Rant all you want about the cloud, but your ranting shows that you just don't understand what you're talking about. Microsoft Office 365 includes OneDrive, but you don't have to use it. If you DO use it, your files are synced locally so what's the problem? Microsoft provides online versions of Office with your subscription, but they also provide the old-fashioned download on your computer version. This means that you can work offline all you want, with the cloud options really only being features to enhance your productivity vs. OpenOffice which basically offers none of this for its free price tag.

        I work from home, and due to the nature of my job I pay for many of my own tools. I'm not a Microsoft apologist. I have many domains running on Google Apps, I'm typing this in Chrome on a MacBook Pro, and it's been years since I've given Microsoft any money personally, or any business professionally. For the differential in productivity and options that $10/month opens up for my family, it's an easy sell for me. I can put Office on all our family's computers, tablets, and phones, which gives us one more tool to choose from. It doesn't mean that Office is better for everything, but it gives me the option to use it in addition to the other tools I use. "Unlimited" online storage is a pretty nice perk too.

        Microsoft's latest products have been a vast departure from their status quo, and they have successfully made me notice and give them another chance. If you think this is a sentiment from 2001, you're the one who's actually not been paying attention. I haven't been living under a rock and choosing the same thing over and over, decade after decade. I am willing to re-evaluate options I'd previously discarded when the competitive landscape changes.

      • (Score: 0) by Anonymous Coward on Friday November 07 2014, @09:32PM

        by Anonymous Coward on Friday November 07 2014, @09:32PM (#113938) []
        This page was last modified 20:20:53, 2011-05-19

        Creating Pivot Tables
        Editing Pivot Tables
        Filtering Pivot Tables
        Updating Pivot Tables
        Selecting Pivot Table Output Ranges
        Deleting Pivot Tables

        If the lamebrains doing LibreOffice's and OpenOffice's web work didn't use (non-googleable) underscore characters in URLs, I'll bet I could find even older references.

        -- gewg_

      • (Score: 2) by meisterister on Friday November 07 2014, @11:08PM

        by meisterister (949) on Friday November 07 2014, @11:08PM (#113948) Journal

        I use OpenOffice exclusively. After getting used to it after the last few years, Office versions since 2007 are just unusable. I need exactly zero of the features that Office has to offer and only have a copy of Windows for games. In this way, I am an edge case but I believe that for 90% of all people, the problems with OpenOffice are of lesser or the same importance as the problems in Office. They are both stable, mature products for a stable, mature market.

        (May or may not have been) Posted from my K6-2, Athlon XP, or Pentium I/II/III.
        • (Score: 2) by Phoenix666 on Saturday November 08 2014, @01:18PM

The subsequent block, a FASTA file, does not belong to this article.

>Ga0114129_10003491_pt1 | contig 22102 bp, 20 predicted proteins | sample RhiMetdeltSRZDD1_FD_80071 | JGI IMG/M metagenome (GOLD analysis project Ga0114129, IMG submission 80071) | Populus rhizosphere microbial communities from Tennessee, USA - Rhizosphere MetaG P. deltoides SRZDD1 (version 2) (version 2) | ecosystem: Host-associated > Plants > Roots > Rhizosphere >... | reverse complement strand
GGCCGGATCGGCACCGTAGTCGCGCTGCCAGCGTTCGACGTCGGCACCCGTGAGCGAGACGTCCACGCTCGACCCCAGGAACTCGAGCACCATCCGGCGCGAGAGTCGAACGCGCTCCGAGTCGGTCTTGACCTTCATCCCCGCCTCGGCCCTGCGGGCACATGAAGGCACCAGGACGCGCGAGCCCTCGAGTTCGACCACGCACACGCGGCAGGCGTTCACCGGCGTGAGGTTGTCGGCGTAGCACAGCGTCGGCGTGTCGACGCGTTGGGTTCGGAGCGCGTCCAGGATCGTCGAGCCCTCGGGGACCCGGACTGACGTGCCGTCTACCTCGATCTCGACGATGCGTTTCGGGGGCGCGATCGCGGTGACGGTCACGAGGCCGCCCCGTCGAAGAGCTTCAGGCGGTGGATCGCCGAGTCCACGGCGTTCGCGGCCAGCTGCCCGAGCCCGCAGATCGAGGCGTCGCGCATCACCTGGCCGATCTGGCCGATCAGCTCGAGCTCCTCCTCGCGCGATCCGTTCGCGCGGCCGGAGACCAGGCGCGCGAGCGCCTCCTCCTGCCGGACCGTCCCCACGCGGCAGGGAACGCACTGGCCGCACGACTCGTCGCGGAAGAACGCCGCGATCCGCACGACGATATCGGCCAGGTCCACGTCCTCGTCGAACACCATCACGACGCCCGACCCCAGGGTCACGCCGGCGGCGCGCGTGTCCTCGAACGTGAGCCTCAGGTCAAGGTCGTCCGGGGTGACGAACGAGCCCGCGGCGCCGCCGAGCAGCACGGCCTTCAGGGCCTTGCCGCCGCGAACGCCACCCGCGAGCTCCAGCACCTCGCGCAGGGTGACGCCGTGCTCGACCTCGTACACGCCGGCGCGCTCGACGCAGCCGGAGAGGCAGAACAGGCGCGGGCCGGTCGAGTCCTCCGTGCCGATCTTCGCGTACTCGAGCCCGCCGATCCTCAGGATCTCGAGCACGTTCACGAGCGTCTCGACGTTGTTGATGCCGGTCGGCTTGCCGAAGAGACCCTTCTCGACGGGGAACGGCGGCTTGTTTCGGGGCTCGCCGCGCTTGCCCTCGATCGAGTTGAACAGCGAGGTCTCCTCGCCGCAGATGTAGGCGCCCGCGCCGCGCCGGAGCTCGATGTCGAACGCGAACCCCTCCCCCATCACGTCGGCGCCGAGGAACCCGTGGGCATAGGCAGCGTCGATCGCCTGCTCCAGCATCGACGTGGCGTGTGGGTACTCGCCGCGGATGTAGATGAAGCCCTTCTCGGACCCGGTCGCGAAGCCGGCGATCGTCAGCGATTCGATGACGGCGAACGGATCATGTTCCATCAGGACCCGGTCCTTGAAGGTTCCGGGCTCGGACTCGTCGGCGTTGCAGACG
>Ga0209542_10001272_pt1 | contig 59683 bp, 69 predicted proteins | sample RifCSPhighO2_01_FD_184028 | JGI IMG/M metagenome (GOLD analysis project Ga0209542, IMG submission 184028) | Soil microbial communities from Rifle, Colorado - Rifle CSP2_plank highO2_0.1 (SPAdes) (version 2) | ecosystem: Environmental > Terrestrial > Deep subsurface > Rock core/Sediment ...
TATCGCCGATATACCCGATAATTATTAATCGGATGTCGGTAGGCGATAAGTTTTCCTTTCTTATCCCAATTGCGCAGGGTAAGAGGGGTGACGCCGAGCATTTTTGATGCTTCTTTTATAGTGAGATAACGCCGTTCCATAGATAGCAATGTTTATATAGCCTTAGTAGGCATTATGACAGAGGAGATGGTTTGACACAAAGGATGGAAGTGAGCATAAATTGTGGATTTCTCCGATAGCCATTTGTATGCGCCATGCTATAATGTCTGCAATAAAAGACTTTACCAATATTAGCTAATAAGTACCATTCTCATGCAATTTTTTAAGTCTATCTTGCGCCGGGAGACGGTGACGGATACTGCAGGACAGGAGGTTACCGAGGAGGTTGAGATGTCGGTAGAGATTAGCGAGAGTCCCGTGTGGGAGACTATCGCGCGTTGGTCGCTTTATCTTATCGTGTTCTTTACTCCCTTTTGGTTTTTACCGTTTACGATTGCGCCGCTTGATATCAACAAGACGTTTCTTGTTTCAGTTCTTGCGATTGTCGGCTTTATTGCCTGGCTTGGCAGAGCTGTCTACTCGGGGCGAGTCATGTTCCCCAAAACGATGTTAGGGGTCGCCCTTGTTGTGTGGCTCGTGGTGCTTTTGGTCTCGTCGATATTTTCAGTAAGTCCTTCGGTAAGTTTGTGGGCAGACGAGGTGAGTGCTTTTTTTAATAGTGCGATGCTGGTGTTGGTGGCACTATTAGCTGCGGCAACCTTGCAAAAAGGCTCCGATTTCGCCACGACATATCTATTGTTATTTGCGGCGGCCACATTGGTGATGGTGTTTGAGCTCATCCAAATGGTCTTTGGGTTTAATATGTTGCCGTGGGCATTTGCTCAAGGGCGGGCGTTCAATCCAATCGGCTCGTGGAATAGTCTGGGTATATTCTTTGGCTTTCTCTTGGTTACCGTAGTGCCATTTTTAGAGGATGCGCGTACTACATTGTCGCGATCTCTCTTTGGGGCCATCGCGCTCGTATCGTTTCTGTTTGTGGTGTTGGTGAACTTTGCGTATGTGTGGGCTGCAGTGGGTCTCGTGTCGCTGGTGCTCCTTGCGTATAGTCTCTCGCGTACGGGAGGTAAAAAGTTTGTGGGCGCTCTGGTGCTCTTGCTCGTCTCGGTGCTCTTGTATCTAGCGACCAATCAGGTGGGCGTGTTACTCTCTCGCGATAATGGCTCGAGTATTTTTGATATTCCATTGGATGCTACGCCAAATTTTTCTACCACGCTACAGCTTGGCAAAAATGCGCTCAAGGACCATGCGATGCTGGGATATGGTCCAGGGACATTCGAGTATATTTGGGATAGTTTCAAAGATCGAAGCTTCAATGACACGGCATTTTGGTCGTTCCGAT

by Phoenix666 (552) on Saturday November 08 2014, @01:18PM (#114026) Journal

          And I find that for the most part I use vi because its interface is so fluid and fast and seamless from coding that the gain in WYSIWYG formatting for memos and such is not worth the cost in speed and power. After all, for business use my written communication mostly happens in the form of email or IM. Other specialized applications where I need to pay attention to layout and how it's going to print, I use LyX (a TeX offshoot). Presentations? Impress. DB/Software architectures? UML editor. In the very rare case I need a word editor, openoffice is perfectly adequate. So these days I do shake my head at those who still, incredibly, claim they *need* MS Word. Or, really, any word processor. They seem to me either MS-funded PR flacks (their job is to spend all day trawling for forums like these to spread their FUD), ex-English majors, or prisoners of a state of mind.

          Since you mentioned games I'd say that between Steam and Wine and my console games I don't have that issue anymore, either. And if one particular title is not available through those channels, well, over the years one zombie FPS and military RTS rather blends into another, and often that game of yore remains as fun as the new, shiny. So it's not worth all the other cost, headache, and heartache of MS just for that.

          Washington DC delenda est.
  • (Score: 2, Insightful) by Wrong Turn Ahead on Friday November 07 2014, @08:57PM

    by Wrong Turn Ahead (3650) on Friday November 07 2014, @08:57PM (#113934)

    I've been around long enough to remember most of MSFT's transgressions against, well, everyone... I'm not falling for it and neither should you. They've burned any trust or good will they had and do not deserve any of your time or attention. Ignore them and don't promote their products. Remember, they're probably beating your device manufacturer over the head with bogus patent threats in order to collect unearned income (a cost that is transferred to consumers). I'd rather use a less-mature office suite than to voluntarily install any of their crap on my non-MS devices...

  • (Score: 2) by cafebabe on Saturday November 08 2014, @02:10AM

    by cafebabe (894) on Saturday November 08 2014, @02:10AM (#113967) Journal

    "This is about widening the funnel."

    See Goatse [] [NSFW].